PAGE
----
Boxy Relaxation in the Desert

Eduard Kögel
2. setembro 2019
Photo: ©Qingshan Wu

China has a variety of natural landscapes ranging from dry sandy deserts to tropical islands and snow-capped mountains. Little by little, places are discovered and then developed so as to be suitable for tourism projects. Depending on the location or concept, large infrastructures or exclusive boutique hotels with special amenities are established. In the case of the Stray Bird project, Studio Qi from Hangzhou has set a unique example for how to blend into the landscape in a special way.

Architect: STUDIO QI
Lead Architect: Shanshan Qi
Project Team: Mengfan Zhou, Yuting Zhao, Ping Yang, Xinhua Ban (Intern)
Name of Client: STRAY BIRD
Floor Area: 400sqm 
Completion date: 01/01/2019
Structure Manufacture: Zhongpu Construction Technology, Co., LTD
Curtain Wall: ERIC Construction Technology, Co., LTD
Interior Construction: UHJOH
Furniture Design: Lastisland
Project address: SUJI Yellow River, Dawan Village, Changle Town, Shapotou
City: Zhongwei, the Ningxia Hui Autonomous Region
Postcode: 755000
Country: China
Photographer: Qingshan Wu
Project URL: http://t.cn/Etrm0PO
Photo: ©Qingshan Wu

The Yellow River is almost 5,000 kilometers long, making it the second longest river in China. It originates in the Tibetan highlands and flows to the Yellow Sea, crossing several provinces including the Ningxia Hui Autonomous Province. Ningxia is relatively dry with some deserts, including the Tengger Desert in Shapotou, where this project locates. Along the river are oases with trees that contrast with the surrounding sand dunes.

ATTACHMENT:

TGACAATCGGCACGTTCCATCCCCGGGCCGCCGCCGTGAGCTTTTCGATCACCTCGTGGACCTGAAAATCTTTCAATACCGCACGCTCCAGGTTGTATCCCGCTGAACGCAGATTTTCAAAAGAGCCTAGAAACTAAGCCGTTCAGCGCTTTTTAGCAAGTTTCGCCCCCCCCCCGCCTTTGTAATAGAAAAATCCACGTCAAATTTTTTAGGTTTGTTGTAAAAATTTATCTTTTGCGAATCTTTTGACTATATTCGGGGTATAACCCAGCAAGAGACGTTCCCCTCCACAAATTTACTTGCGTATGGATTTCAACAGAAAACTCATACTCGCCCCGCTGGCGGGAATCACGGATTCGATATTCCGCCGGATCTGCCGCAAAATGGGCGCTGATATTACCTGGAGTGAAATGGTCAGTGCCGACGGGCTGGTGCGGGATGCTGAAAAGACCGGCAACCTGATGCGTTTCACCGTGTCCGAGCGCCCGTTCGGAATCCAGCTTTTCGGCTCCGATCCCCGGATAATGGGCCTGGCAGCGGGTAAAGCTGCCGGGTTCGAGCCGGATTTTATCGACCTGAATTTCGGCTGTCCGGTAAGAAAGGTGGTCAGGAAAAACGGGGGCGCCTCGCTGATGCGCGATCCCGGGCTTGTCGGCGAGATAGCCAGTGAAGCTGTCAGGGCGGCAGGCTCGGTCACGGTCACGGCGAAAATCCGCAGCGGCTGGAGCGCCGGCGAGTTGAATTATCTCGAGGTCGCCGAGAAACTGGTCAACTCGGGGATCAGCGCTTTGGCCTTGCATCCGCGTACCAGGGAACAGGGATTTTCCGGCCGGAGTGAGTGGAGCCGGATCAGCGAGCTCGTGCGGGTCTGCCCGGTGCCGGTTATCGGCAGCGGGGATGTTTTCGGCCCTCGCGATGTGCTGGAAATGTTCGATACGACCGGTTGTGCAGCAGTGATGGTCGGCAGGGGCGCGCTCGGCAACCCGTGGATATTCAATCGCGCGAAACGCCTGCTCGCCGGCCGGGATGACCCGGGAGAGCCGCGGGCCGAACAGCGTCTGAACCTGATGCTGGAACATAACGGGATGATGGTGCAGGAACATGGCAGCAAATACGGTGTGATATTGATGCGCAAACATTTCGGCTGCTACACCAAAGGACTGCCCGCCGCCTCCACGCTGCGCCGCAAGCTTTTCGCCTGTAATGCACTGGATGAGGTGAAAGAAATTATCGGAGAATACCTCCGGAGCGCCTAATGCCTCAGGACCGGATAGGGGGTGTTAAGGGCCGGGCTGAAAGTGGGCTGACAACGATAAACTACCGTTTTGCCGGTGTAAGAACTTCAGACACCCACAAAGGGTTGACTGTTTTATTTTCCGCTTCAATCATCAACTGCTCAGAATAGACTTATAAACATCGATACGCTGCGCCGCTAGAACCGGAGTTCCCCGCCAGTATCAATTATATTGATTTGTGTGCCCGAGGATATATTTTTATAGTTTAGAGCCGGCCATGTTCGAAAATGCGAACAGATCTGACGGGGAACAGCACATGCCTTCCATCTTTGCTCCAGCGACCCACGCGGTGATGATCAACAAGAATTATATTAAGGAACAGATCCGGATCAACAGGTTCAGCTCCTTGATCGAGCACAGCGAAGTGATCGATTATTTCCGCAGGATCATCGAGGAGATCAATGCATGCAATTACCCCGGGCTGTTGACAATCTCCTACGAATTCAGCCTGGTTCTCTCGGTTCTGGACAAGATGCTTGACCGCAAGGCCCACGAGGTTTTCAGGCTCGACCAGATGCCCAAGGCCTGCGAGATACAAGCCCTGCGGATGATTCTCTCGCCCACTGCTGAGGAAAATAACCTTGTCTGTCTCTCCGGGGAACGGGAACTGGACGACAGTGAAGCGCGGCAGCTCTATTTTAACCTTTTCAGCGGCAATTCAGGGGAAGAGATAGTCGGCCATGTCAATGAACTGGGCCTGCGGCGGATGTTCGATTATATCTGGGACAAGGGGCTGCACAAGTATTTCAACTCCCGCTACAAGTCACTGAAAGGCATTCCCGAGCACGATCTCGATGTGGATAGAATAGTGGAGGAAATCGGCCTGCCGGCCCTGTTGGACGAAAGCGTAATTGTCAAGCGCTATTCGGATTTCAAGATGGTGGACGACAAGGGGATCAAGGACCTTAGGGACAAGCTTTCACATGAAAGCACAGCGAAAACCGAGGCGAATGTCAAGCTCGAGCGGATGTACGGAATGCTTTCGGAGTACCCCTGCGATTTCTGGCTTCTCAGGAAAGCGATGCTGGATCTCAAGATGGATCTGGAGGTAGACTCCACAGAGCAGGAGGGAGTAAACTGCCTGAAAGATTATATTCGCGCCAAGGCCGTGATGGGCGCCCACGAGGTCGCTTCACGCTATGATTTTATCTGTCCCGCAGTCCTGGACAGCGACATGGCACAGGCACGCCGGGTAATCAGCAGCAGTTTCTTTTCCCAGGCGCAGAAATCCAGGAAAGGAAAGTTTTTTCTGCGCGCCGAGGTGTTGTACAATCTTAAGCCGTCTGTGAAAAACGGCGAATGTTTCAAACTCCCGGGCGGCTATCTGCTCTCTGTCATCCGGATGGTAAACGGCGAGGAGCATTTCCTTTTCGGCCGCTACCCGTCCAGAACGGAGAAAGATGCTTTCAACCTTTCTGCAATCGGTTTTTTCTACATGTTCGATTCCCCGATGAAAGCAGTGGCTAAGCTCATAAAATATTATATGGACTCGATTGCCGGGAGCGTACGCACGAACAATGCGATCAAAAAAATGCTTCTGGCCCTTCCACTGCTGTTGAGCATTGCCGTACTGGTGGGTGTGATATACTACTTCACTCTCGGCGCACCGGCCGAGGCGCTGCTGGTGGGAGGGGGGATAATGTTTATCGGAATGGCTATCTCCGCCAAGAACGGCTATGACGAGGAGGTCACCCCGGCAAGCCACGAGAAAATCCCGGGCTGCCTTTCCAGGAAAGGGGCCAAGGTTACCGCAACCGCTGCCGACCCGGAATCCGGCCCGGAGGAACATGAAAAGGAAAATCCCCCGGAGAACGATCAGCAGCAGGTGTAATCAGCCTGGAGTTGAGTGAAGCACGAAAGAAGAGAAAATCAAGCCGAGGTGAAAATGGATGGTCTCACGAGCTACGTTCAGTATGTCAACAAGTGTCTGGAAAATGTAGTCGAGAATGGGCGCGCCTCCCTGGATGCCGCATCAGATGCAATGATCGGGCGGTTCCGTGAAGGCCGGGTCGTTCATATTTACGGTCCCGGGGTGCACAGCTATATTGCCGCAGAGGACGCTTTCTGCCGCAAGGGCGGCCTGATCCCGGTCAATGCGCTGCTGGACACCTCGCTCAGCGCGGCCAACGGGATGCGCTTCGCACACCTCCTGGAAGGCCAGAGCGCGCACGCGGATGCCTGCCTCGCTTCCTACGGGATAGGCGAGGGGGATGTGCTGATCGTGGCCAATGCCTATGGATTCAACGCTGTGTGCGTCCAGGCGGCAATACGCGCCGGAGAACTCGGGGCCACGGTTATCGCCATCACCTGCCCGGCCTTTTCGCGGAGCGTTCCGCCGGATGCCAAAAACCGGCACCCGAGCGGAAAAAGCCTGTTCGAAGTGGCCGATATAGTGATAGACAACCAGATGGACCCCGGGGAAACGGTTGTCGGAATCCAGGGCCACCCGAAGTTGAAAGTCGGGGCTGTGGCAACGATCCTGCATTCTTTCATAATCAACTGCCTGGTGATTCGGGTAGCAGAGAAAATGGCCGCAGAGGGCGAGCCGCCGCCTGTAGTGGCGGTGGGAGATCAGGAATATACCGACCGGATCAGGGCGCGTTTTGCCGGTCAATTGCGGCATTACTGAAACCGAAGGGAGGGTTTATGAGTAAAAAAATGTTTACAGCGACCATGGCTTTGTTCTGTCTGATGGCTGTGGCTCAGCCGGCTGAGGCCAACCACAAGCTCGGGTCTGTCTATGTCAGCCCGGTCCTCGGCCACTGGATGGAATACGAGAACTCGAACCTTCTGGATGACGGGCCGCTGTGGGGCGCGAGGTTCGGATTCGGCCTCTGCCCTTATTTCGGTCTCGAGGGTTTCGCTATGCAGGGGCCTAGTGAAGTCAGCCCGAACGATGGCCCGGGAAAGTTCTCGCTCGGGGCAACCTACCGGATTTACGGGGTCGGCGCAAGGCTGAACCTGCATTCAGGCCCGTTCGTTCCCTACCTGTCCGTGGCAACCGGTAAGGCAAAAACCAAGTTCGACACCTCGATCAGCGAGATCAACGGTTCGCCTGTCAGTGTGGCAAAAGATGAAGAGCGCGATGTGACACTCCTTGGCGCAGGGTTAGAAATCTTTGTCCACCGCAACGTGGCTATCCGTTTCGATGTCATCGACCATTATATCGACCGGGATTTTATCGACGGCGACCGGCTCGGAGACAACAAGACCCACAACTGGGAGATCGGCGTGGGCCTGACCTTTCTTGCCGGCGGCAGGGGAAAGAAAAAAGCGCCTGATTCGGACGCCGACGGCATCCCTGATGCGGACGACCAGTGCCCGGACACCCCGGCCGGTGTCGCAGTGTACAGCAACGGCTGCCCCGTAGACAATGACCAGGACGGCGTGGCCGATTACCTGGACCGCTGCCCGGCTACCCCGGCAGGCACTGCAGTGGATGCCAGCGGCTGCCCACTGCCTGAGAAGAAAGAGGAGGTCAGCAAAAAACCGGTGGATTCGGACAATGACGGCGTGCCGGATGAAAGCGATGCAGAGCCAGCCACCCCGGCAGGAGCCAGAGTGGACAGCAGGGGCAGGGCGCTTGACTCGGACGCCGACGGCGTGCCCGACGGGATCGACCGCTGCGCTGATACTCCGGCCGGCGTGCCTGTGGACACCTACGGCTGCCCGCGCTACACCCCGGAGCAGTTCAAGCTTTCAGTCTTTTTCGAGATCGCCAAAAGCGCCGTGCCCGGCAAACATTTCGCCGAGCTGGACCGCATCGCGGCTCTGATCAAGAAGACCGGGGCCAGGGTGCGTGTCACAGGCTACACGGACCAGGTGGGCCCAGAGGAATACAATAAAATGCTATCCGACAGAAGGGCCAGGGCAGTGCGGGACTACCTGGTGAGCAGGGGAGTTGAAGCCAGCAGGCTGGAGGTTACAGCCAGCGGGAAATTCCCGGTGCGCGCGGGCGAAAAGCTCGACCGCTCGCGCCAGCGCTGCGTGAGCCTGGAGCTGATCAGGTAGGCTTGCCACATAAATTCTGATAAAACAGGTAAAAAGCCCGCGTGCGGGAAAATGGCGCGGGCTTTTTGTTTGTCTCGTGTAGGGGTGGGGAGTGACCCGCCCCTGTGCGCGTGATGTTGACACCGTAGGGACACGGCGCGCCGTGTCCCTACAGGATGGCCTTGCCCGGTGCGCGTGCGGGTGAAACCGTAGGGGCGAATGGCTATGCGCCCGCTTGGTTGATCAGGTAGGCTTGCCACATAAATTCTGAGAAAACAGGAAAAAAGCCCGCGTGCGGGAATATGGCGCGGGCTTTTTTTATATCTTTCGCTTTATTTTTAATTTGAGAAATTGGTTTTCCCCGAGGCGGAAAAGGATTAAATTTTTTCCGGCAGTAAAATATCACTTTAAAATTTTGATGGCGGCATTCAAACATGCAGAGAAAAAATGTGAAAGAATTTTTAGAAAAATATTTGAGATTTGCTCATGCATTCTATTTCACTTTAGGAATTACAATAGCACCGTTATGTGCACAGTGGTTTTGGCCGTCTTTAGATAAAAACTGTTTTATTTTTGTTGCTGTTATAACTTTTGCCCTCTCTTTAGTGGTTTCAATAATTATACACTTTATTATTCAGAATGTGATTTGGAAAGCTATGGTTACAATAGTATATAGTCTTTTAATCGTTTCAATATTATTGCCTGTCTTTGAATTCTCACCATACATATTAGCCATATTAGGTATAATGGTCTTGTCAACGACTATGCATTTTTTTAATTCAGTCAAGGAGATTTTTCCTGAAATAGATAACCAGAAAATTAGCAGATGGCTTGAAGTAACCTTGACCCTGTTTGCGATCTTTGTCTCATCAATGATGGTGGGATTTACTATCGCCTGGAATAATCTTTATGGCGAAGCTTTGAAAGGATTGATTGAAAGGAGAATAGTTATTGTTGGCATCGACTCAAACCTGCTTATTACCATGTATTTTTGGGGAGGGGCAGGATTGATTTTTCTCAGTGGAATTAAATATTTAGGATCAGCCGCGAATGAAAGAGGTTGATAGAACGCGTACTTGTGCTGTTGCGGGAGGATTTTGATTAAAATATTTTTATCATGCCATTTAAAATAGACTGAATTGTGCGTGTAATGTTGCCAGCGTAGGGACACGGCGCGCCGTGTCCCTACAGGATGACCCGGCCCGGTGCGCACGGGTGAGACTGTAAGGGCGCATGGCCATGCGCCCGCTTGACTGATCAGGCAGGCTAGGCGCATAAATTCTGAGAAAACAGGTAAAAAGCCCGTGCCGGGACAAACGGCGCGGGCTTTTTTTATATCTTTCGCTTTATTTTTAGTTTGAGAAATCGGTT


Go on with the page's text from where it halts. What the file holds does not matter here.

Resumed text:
Photo: ©Qingshan Wu

Studio Qi has built a small complex of four self-contained hotel ‘units’ along a large bend in the river. Designed as orthogonal boxes, the units are positioned in an old orchard, within sight of the river, and are connected to the nearby village by a footpath. In contrast to the traditional regional architecture of rammed earth, the architects in this instance attempt to define future parameters with their use of an ecological, but prefabricated and heavily-glassed construction.

Photo: ©Qingshan Wu

Situated in this unique landscape, the small hotel offers a new type of connection to the rural context and slow lifestyle that has long been lost in the booming cities. Prefabrication, both as a planning and construction strategy, offered a variety of solutions to most of the challenges and difficulties of construction in rural, western China. The boxes, measuring 14 x 4.5 meters, are modularly designed with a steel frame-construction. The rear wall is closed, while on the other three sides a glass façade system is used to allow unobstructed views of the landscape. A terrace to the front of the main façade leads into the natural terrain. Elements of ornamentation on the back wall of each box contain motifs of pear trees, reeds, date palms and birds set within perforated metal panels.

Photo: ©Qingshan Wu

The units are subdivided into three zones. In the middle is the bathroom core with a small fitted kitchen, on either side of which are the sleeping area with bed and the living room with sofa and seating area. As the architects show in their plans, the prefabricated units can be assembled differently to form L- or U-types. The units stand on platforms that float slightly above the ground on point foundations. The white color of the outer skin and the floating character intensify the visual contrast with the old trees.

Photo: ©Qingshan Wu

The inner atmosphere is determined by the natural surface of cedar wood wall and floor paneling – which also continues on the terrace outside. Room-high curtains regulate the transparency of the units. These elegant and minimalist furnishings offer the stressed middle class of the cities a recuperation retreat, which today is more necessary than ever.

Photo: ©Qingshan Wu
Photo: ©Qingshan Wu
Photo: ©Qingshan Wu
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